‘Locally, the St Ives economy has lots to shout about. Our town centre is home to a diverse number of businesses from local enterprises to international firms and we have one of the most thriving high streets in the country with very few empty shops. We’re also benefiting from a boost in infrastructure works as the area prepares for the summit, including road improvements and verge maintenance, which will have a lasting legacy here in the town.’
Dawn Bright who runs Guided Tours of St Ives is also delighted by the prospect of presenting Cornwall to a global audience ‘not just as a tourist destination but as an innovative, forward-looking region with a fantastic quality of life’.
‘My hope is that it gives Cornwall a big boost in inward investment that creates high quality employment, enabling our brightest young people to stay in Cornwall and for others to come and live here. I also hope it gives us all a big psychological boost and gives us the confidence to pursue a positive growth agenda into the future,’ she says.
‘Whether we achieve that will, in part, be down to how we use the opportunity to showcase Cornwall to potential investors - in space technology, in green energy, in our creative sectors and many more. I just hope our media’s balanced in its coverage and promotes the Cornish as a welcoming, kind, forward thinking and hard-working people who are fortunate enough to call this most beautiful of counties home.’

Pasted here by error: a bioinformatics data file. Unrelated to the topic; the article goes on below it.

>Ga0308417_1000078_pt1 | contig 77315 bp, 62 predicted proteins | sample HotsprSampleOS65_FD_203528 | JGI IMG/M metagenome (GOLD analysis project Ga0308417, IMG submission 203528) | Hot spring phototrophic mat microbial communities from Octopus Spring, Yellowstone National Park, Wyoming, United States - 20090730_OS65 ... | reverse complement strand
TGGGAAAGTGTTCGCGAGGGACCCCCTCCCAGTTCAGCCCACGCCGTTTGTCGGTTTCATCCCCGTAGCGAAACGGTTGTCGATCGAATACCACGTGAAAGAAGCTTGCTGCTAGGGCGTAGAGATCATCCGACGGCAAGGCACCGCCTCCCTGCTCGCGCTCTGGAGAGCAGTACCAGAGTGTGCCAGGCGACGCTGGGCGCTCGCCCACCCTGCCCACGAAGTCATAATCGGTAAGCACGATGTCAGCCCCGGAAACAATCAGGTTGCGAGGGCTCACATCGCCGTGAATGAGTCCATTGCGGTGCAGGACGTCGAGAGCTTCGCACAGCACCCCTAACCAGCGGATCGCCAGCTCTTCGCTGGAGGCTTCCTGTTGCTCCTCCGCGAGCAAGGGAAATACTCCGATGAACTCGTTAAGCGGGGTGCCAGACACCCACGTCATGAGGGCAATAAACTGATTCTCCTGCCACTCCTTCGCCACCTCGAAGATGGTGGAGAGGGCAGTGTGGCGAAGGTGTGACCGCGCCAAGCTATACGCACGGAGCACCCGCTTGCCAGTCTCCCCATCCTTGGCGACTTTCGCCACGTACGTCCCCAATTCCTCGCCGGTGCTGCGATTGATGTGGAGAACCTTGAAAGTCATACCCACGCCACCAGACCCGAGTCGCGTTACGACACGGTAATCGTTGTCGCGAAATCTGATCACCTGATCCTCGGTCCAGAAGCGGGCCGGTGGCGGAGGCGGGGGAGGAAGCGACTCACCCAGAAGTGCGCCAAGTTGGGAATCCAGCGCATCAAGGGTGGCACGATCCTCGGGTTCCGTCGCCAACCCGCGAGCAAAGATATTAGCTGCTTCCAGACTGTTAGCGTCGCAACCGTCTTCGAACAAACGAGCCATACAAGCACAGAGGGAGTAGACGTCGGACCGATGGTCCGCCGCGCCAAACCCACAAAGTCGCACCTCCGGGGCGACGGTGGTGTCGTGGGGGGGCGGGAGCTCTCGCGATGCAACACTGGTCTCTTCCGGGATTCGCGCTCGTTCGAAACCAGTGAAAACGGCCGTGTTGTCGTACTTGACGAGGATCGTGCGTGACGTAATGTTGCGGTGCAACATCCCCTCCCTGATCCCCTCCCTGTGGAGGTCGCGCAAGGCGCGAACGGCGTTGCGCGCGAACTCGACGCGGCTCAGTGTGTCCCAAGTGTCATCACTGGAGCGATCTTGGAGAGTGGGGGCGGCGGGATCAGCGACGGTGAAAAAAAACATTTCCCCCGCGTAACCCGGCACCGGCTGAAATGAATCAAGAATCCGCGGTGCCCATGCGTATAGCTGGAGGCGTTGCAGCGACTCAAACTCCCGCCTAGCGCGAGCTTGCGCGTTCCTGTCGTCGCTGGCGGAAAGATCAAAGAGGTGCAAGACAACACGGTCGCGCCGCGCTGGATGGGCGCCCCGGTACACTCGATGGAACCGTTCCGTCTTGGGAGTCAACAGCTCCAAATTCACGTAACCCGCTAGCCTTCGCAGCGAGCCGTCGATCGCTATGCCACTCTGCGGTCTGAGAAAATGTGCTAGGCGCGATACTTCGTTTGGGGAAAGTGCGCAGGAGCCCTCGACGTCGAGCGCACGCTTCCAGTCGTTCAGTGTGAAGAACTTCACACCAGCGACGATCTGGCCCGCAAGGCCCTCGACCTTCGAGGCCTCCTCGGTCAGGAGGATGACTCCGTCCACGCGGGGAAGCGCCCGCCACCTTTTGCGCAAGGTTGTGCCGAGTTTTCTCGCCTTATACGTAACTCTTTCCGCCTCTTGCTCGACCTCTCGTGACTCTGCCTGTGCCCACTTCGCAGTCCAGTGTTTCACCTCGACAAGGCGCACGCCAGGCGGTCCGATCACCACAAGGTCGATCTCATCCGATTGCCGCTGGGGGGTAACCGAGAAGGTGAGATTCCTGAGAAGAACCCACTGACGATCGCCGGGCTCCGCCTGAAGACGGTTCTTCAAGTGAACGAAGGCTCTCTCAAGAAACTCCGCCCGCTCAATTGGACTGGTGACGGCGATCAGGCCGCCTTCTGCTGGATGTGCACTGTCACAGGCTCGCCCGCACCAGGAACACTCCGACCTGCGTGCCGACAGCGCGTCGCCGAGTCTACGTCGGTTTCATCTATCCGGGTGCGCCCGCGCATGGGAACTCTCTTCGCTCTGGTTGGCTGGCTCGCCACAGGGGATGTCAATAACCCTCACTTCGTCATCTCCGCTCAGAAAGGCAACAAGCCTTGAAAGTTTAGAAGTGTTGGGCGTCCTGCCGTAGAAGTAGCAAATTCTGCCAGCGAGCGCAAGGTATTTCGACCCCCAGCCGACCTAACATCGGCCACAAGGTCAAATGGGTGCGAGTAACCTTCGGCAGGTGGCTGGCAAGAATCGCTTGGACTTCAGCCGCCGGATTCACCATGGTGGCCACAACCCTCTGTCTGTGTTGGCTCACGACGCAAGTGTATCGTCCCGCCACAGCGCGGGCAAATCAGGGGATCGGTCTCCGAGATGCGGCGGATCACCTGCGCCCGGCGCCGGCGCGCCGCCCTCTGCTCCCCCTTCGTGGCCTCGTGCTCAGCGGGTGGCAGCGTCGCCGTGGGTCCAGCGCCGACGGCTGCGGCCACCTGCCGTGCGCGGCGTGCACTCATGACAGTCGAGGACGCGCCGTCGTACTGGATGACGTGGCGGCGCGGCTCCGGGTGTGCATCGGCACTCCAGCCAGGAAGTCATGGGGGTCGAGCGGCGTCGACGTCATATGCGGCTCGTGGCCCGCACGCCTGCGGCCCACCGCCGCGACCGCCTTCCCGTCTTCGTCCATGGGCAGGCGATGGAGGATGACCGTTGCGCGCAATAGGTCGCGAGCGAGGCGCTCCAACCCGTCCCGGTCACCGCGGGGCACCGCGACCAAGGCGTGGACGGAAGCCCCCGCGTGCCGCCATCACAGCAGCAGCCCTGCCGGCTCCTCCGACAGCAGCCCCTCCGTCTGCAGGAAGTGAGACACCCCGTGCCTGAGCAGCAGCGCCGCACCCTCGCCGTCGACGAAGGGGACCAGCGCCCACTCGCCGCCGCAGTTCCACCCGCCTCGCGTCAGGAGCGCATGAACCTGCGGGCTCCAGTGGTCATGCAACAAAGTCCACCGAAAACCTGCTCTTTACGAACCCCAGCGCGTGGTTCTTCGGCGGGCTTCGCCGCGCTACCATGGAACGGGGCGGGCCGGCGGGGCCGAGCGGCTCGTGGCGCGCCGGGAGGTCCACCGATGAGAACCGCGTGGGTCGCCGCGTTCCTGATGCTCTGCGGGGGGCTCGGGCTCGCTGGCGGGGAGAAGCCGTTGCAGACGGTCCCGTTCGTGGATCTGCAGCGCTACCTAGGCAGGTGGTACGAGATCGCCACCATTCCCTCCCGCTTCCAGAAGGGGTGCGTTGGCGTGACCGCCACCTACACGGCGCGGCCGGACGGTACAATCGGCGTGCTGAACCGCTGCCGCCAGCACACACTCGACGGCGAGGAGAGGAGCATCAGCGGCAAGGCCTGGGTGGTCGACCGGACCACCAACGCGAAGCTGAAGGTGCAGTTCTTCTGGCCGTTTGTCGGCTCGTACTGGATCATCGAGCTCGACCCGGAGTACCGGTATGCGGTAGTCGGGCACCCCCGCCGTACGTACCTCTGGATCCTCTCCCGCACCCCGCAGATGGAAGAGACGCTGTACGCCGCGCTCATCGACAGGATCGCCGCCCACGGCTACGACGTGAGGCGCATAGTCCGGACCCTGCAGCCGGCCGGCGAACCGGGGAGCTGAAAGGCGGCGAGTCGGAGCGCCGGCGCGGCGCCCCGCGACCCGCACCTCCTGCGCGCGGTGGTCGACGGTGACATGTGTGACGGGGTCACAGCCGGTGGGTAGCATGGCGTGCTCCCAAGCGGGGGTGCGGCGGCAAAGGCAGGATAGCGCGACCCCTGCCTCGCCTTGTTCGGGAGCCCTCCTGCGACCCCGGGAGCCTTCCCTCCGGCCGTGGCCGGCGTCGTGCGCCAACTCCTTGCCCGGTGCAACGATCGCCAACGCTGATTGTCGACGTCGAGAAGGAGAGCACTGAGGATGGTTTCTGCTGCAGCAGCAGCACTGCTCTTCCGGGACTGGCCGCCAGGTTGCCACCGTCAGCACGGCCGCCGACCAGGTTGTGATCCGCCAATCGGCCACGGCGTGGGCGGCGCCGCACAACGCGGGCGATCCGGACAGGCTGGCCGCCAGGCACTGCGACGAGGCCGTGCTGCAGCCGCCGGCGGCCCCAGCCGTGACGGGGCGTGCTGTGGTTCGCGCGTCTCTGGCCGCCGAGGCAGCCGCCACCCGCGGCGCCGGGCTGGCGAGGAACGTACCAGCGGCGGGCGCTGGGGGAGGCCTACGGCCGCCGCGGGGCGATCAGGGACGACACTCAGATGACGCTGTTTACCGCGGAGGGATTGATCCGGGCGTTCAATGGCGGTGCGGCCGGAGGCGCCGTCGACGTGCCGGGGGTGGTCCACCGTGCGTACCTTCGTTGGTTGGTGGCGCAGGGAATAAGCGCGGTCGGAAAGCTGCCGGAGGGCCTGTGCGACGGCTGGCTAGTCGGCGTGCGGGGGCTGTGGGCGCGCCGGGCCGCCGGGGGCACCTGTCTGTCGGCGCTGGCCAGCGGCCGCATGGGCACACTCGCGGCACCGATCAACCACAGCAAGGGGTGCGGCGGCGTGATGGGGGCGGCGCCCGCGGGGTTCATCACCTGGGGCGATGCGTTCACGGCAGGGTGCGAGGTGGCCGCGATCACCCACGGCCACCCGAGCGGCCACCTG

As you’d expect with an event of this magnitude, there has been some discourse. In the spring, environmental campaigners gathered at Carbis Bay Hotel to protest against developments to the estate, and there is reportedly further protesting planned during the summit. A mammoth security operation is likely to see more than 5,000 officers from Devon and Cornwall police being drafted in, as well as certain areas being restricted, and disruption to local rail services.
But the government insists it’s focused on ‘providing a positive legacy for Cornwall that extends long beyond the Summit itself’.
Paul Sampson, who runs the popular Instagram account @a-cornish-life and recently moved to Carbis Bay believes the ‘G7 is, on balance, a very good thing for Cornwall’.
‘I’m hopeful in the long run it may encourage more people to live and work in the county, which will in turn diversify our economy away from tourism and improve living conditions, infrastructure, and facilities for the Cornish people. Moreover, Cornwall is full of ecologically minded people, so if the environment policies on the G7 agenda can encourage green investment in our county, then that can only be a good thing.’